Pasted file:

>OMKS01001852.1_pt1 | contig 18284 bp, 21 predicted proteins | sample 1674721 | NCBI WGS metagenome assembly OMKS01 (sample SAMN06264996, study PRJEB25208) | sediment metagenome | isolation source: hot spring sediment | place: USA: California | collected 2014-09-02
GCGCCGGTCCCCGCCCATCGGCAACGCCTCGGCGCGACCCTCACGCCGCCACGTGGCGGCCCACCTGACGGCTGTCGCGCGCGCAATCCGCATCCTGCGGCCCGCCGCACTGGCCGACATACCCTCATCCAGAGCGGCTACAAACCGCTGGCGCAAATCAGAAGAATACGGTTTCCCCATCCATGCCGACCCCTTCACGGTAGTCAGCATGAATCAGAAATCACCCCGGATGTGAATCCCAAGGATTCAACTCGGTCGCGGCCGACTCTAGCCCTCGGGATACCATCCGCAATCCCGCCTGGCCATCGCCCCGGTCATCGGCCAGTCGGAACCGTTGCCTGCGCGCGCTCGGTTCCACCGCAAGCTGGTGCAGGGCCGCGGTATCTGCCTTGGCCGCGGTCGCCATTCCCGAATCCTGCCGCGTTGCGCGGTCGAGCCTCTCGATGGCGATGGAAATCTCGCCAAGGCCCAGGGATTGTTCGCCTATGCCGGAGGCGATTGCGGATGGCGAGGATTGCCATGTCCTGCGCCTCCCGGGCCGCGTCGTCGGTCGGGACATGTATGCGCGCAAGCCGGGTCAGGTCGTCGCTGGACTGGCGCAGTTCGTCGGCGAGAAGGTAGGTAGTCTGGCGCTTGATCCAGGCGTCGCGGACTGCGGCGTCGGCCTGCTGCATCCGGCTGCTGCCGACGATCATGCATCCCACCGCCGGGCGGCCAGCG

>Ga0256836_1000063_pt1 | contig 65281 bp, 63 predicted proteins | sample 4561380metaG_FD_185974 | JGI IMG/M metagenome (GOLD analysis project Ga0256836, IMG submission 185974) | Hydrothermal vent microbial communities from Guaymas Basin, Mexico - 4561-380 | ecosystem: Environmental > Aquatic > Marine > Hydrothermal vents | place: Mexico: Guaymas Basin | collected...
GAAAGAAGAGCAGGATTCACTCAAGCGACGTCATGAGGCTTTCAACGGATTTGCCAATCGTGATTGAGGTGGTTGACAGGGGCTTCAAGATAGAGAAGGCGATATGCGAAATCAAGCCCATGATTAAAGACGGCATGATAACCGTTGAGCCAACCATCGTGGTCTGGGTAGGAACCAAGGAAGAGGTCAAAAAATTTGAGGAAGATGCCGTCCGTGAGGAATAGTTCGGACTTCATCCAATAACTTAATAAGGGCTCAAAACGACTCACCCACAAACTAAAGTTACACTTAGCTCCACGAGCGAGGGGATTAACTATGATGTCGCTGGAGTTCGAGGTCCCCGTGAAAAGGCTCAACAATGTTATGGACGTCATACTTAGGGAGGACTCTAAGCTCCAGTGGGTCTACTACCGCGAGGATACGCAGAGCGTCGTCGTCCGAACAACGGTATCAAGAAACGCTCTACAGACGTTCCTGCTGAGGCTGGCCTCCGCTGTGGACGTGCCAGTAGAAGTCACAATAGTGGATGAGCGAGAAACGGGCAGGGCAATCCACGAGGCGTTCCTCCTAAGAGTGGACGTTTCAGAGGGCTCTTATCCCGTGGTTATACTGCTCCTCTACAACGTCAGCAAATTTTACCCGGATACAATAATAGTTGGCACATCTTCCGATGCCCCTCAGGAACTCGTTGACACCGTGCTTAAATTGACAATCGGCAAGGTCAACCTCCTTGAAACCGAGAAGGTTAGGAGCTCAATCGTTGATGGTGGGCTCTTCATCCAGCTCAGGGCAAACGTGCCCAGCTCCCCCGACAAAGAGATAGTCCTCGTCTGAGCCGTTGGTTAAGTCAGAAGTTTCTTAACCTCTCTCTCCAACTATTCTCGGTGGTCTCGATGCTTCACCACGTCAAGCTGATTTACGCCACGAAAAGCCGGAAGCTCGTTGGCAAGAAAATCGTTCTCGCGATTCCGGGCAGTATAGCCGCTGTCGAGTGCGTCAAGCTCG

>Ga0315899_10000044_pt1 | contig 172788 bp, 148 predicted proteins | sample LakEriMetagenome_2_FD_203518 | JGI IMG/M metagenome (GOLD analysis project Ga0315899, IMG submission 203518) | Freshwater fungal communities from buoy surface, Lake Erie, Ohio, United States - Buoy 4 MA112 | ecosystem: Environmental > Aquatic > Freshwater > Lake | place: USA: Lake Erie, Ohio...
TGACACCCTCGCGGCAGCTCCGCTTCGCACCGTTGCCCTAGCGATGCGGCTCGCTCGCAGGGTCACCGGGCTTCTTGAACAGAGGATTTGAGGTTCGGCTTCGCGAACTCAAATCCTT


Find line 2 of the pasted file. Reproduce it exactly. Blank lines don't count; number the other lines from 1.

GCGCCGGTCCCCGCCCATCGGCAACGCCTCGGCGCGACCCTCACGCCGCCACGTGGCGGCCCACCTGACGGCTGTCGCGCGCGCAATCCGCATCCTGCGGCCCGCCGCACTGGCCGACATACCCTCATCCAGAGCGGCTACAAACCGCTGGCGCAAATCAGAAGAATACGGTTTCCCCATCCATGCCGACCCCTTCACGGTAGTCAGCATGAATCAGAAATCACCCCGGATGTGAATCCCAAGGATTCAACTCGGTCGCGGCCGACTCTAGCCCTCGGGATACCATCCGCAATCCCGCCTGGCCATCGCCCCGGTCATCGGCCAGTCGGAACCGTTGCCTGCGCGCGCTCGGTTCCACCGCAAGCTGGTGCAGGGCCGCGGTATCTGCCTTGGCCGCGGTCGCCATTCCCGAATCCTGCCGCGTTGCGCGGTCGAGCCTCTCGATGGCGATGGAAATCTCGCCAAGGCCCAGGGATTGTTCGCCTATGCCGGAGGCGATTGCGGATGGCGAGGATTGCCATGTCCTGCGCCTCCCGGGCCGCGTCGTCGGTCGGGACATGTATGCGCGCAAGCCGGGTCAGGTCGTCGCTGGACTGGCGCAGTTCGTCGGCGAGAAGGTAGGTAGTCTGGCGCTTGATCCAGGCGTCGCGGACTGCGGCGTCGGCCTGCTGCATCCGGCTGCTGCCGACGATCATGCATCCCACCGCCGGGCGGCCAGCG